Carnegie Science Center shows concert favorites |

Carnegie Science Center shows concert favorites

Mary Pickels

Popular bands often stay together long enough to produce a catalogue of music and establish a large fan base, only to dissolve or cease touring.

While the chance of seeing many bands live decreases over time, the members and their music live on through film and recordings.

This summer, the Carnegie Science Center’s Rangos Giant Cinema has five film concerts on deck featuring everything from classic rock to British pop.

The cinema began showing more concert films soon after its November 2017 completion, says Nicole Chynoweth, manager of marketing, public relations and social media.

The new cinema’s technological capabilities — including a screen 70 feet wide and 38 feet tall and 45 speakers — allow the theater to show a wider variety of films.

They also offer an experience as close as one can get to being at many of the shows, Chynoweth says.

“It’s also a neat way to sort of bridge the different generations of music,” she adds. “Last summer, we showed (The Beatles’) ‘Yellow Submarine.’ I was amazed to see how many kiddos — under 12 — were there.

“We’ve started seeing a definite trend, with classic rock and jam bands. People seem to be interested in coming to our theater to see those (films),” she says.

Romantic angst

Posters of Robert Smith and the rest of The Cure decorated many a teenage bedroom wall several decades ago.

Songs like “Lovesong” and “Friday I’m in Love” are now multi-generation favorites, tunes many of us sing along to.

“The Cure — Anniversary 1978-2018 Live in Hyde Park” will show at 7 p.m. July 11, in which the band performs music from four decades of music.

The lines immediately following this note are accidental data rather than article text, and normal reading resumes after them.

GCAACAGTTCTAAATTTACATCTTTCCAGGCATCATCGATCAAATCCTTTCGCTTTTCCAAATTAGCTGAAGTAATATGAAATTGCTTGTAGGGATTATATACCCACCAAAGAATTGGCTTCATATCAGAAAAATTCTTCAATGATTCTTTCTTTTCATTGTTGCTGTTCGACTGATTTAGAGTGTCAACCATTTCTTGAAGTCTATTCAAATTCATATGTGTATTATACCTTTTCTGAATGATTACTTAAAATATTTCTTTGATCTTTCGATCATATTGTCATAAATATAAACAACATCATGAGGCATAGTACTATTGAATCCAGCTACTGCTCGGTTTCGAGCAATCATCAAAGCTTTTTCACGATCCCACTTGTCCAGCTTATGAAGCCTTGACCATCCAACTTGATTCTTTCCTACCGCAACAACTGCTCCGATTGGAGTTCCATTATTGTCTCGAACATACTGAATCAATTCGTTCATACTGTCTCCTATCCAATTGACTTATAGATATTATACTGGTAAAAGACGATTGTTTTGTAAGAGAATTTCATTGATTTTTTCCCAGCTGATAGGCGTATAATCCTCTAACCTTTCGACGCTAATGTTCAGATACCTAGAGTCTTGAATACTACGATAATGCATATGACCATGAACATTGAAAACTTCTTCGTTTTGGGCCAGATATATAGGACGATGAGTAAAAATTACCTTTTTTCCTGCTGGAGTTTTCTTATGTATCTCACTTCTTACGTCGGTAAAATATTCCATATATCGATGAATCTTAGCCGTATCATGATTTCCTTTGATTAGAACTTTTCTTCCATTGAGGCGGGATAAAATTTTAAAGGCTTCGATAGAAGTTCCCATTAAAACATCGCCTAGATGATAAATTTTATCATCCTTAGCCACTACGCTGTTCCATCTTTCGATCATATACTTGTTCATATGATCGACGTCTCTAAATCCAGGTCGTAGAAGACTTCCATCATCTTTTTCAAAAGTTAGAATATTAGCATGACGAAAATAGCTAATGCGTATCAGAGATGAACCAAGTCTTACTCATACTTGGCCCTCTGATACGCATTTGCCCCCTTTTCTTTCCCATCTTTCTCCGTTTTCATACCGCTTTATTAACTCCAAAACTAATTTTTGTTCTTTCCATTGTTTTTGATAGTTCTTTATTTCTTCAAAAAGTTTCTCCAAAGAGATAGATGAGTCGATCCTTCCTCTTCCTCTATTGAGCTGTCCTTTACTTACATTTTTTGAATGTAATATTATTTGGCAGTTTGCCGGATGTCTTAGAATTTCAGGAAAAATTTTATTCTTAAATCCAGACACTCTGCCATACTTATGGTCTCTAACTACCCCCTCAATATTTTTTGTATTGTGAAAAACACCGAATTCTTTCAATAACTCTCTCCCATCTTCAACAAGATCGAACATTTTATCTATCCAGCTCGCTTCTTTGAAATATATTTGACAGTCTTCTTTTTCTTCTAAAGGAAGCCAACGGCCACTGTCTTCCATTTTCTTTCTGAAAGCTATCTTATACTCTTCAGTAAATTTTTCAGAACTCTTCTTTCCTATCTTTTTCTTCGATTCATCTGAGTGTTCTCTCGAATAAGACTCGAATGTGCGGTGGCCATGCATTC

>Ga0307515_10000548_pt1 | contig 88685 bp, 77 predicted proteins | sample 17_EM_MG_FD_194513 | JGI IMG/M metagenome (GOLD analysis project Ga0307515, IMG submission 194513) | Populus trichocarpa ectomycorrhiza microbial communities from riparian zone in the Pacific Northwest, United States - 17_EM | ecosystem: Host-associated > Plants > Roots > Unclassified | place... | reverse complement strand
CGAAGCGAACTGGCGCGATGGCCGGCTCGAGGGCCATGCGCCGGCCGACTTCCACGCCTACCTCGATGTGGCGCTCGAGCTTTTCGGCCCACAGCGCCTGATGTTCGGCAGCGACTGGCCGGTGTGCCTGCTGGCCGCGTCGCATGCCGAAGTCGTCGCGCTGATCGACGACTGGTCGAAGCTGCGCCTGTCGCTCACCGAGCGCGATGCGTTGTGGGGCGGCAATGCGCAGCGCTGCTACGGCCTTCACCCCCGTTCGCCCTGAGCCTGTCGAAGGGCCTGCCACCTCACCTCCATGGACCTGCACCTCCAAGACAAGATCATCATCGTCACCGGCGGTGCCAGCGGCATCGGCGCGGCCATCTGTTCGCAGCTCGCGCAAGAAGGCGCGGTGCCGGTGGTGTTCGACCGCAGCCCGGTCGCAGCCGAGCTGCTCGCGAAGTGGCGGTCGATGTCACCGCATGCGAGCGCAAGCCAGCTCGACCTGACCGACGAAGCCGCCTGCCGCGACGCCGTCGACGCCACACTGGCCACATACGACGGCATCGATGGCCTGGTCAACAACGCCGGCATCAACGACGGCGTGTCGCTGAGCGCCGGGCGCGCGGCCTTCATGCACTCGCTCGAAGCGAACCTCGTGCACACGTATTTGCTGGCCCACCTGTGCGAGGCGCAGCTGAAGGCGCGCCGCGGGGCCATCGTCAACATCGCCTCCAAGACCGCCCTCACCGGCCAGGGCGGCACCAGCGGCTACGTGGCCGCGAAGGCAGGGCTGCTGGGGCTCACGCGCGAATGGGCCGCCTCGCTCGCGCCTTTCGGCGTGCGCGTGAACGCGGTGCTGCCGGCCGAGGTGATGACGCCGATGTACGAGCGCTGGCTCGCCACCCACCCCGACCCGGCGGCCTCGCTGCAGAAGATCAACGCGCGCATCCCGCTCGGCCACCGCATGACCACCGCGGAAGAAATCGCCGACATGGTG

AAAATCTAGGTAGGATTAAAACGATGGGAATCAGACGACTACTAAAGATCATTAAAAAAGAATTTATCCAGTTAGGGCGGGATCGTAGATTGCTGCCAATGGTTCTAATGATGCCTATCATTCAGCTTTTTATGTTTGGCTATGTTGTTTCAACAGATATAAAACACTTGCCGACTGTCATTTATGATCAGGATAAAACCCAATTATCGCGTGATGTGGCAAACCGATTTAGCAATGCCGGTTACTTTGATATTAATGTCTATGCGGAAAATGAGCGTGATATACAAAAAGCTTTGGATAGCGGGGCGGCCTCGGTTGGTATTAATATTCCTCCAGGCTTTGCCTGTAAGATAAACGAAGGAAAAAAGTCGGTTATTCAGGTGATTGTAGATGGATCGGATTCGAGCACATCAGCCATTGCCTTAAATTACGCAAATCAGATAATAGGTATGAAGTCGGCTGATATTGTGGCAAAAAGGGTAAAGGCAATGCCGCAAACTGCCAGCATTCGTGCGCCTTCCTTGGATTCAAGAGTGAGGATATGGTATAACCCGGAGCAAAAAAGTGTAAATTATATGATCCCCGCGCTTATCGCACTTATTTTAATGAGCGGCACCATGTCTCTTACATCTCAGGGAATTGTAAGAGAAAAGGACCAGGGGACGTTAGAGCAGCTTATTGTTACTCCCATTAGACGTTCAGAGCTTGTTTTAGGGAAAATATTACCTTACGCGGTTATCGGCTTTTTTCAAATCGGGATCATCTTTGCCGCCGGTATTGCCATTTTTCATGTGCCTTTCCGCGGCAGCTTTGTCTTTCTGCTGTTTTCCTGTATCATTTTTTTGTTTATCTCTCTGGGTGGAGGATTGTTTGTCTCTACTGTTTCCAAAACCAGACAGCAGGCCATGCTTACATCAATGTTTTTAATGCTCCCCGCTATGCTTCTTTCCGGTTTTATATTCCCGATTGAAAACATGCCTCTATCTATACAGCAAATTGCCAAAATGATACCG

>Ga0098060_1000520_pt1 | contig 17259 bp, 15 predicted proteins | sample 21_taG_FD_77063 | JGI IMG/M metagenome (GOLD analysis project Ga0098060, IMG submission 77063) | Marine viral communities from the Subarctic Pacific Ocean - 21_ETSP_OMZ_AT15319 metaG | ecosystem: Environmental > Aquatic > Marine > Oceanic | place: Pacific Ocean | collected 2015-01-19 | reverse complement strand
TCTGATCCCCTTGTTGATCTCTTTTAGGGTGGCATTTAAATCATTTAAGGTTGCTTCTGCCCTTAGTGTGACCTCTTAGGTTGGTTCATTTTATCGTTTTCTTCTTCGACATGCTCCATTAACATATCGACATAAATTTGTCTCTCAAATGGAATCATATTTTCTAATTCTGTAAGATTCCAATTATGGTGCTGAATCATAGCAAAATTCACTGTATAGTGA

The now seminal gig received widespread critical acclaim including five stars from The Independent, calling it “a perfect set.”

From “Boys Don’t Cry” to “Just Like Heaven,” Smith and his band — Simon Gallup, Jason Cooper, Roger O’Donnell and Reeves Gabrels — deliver a dramatic performance of their many hits.

A Phish Tale

This documentary about the Phish front man, “Between Me and My Mind … The Story of Trey Anastasio,” premiered at the Tribeca Film Festival.

The 9:15 p.m. July 17 showing (the 7 p.m. showing is sold out) promises an intimate look at the guitarist and vocalist’s creative process.

This concert captures Anastasio as he works through some of his most personal song ideas to date, and prepares for a New Year’s Eve Phish show at Madison Square Garden, including an elaborately produced clock-strikes-midnight moment on stage.

The Beatles laugh it up

The Fab Four take on different versions of themselves and bring their sing-along hits “Can’t Buy Me Love, “I Should Have Known Better,” and “If I Fell” to the big screen with “A Hard Day’s Night — 4K Restoration.”

Screenings are planned for 4 p.m. July 19-21 and 7 p.m July 18 and 20.

One month after their iconic “Ed Sullivan Show” appearance, John, Paul, George, and Ringo began working on the movie, directed by Richard Lester and featuring a slew of iconic pop anthems.

Deadheads unite

At 7 p.m. Aug. 1, fans of the Grateful Dead can celebrate the ninth annual Grateful Dead Meet-Up at the Movies, featuring the previously unreleased complete June 17, 1991, concert from Giants Stadium.

The concert marks the first time the lineup with Bruce Hornsby and Vince Welnick appears on the big screen.

Opening with “Eyes Of The World,” the Dead mix classics like “Truckin’” and “Uncle John’s Band” with rarities including “Saint of Circumstance,” “Might As Well,” “New Speedway Boogie” and “China Doll,” closing with The Band’s “The Weight.”

Canadian trio rocks on

And finally, at 7 p.m. Aug. 21, the Rangos Giant Cinema will show “Rush: Cinema Strangiato 2019.

The concert features performances from the band’s 40th-anniversary concert, including “Closer to the Heart,” “Subdivisions” and “Tom Sawyer,” along with unreleased backstage moments and candid footage previously left on the cutting room floor.

Fans can watch sound check performances of “Jacob’s Ladder” and learn what went into the making of lead singer Geddy Lee’s new book, “Geddy Lee’s Big Beautiful Book of Bass.”

Tickets for The Beatles’ concert are $9.95. Tickets for all other shows are $13.95 adult, $11.95 children and seniors.

Details: 412-237-3400 or

Mary Pickels is a Tribune-Review staff writer. You can contact Mary at 724-836-5401, [email protected] or via Twitter .

A Rush documentary is among the concert films planned at the Carnegie Science Center’s Rangos Giant Cinema this summer.
Categories: AandE | More A and E | Music
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